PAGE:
Research News

Engineers study bird flight to understand response to air disturbances

Lessons could one day apply to uncrewed aerial vehicles or other flying machines
October 18, 2022

The fascination with bird flight is centuries old, but exactly how birds can be so agile in the air has remained mysterious. A new study, partly supported by the U.S. National Science Foundation and published in Proceedings of the National Academy of Sciences, uses modeling and aerodynamics to describe how gulls can change the shape of their wings to control their response to gusts or other disturbances. The lessons could one day apply to uncrewed aerial vehicles or other flying machines

"Birds easily perform challenging maneuvers and they're adaptable, so what exactly about their flight is most useful to implement in future aircraft?" asks Christina Harvey, an aerospace engineer at the University of California, Davis and lead author on the paper. Coauthor on the paper is Daniel Inman, University of Michigan.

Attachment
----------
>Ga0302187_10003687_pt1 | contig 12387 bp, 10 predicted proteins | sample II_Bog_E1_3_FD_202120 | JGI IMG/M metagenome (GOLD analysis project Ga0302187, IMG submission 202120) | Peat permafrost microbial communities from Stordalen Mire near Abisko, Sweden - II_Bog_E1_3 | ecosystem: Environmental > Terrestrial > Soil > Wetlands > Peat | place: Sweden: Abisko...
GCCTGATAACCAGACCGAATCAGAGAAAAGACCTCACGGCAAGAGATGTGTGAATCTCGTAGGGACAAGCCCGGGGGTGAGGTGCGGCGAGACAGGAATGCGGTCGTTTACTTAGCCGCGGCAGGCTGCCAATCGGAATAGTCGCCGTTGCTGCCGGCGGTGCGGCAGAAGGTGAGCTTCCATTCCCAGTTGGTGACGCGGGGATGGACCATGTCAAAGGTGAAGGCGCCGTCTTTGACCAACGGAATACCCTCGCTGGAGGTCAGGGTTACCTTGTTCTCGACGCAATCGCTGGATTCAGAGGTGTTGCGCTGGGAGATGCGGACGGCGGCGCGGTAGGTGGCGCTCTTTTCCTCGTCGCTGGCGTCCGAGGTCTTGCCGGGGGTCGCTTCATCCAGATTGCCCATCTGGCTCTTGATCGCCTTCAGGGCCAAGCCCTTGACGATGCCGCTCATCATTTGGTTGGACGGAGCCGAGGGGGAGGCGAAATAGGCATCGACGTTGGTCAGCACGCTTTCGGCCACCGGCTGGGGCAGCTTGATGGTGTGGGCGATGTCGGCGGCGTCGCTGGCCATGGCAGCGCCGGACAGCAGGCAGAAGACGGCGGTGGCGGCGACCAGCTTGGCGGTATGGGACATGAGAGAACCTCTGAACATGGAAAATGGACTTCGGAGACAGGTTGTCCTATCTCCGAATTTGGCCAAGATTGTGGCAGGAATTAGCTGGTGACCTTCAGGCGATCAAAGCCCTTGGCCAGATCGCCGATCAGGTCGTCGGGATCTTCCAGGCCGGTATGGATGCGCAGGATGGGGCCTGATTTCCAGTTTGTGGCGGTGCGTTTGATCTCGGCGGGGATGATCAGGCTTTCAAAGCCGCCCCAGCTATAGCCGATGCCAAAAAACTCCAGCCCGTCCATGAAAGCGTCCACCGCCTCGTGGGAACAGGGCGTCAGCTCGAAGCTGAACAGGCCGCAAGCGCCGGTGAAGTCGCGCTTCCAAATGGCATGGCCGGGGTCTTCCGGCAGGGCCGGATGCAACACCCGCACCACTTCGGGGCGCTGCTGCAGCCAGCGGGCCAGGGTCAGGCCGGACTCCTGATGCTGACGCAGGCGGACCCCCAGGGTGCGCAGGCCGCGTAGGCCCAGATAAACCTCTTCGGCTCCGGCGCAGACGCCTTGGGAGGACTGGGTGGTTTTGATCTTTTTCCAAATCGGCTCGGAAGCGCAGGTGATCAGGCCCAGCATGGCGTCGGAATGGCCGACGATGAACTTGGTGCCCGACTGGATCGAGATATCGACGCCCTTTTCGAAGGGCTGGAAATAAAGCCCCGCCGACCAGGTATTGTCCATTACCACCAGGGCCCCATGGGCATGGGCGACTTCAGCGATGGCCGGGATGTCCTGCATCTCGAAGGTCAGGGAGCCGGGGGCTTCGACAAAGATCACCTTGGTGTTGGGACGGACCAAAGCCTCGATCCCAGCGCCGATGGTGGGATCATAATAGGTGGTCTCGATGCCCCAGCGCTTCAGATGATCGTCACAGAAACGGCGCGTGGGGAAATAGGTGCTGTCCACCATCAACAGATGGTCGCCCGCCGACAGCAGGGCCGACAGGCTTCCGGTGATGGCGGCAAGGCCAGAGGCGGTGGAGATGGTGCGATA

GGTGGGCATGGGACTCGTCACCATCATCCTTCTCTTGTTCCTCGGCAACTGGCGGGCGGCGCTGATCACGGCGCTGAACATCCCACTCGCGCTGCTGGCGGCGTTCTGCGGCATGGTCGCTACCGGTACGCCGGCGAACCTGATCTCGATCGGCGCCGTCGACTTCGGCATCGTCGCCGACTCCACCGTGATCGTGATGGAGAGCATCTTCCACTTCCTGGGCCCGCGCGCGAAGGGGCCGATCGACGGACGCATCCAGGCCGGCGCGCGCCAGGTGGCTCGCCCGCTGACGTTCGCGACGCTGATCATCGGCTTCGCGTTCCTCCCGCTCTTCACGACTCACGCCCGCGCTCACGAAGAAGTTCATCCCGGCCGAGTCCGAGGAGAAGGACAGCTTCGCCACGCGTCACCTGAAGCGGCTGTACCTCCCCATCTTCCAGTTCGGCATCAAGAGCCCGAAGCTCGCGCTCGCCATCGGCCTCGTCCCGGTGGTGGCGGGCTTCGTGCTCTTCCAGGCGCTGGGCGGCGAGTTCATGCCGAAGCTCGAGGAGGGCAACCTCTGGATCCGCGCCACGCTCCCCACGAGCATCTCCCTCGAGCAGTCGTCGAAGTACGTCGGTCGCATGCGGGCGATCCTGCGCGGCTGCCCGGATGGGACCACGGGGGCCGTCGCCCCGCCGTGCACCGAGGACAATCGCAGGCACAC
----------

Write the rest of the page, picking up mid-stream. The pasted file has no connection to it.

In previous work, Harvey and colleagues analyzed the flight dynamics of 22 bird species and looked at aircraft design. Aircraft are typically designed to be stable or unstable. A stable aircraft will tend to return to steady flight when perturbed, for example, by being pushed up by a wind gust. This is desirable in an airliner, but not in a jet fighter. Highly maneuverable aircraft are designed to be unstable. Harvey and colleagues showed that almost all the bird species studied are capable of both stable and unstable flight and use wing movements to shift between these modes. 

Gulls can adjust how they respond to perturbations by adjusting their wrist and elbow joints and morphing the shape of the wings. The team was able to predict the gulls' flying qualities and speed of recovery from a perturbation such as a gust. That reaction time also gives insights into the controllable range for the bird and into applying bird flight dynamics to aircraft. 

As uncrewed aerial vehicles, or drones, become more widely used, they need to be able to navigate complex urban environments, something birds do very well. A deeper understanding of bird flight could help improve drone designs for various uses.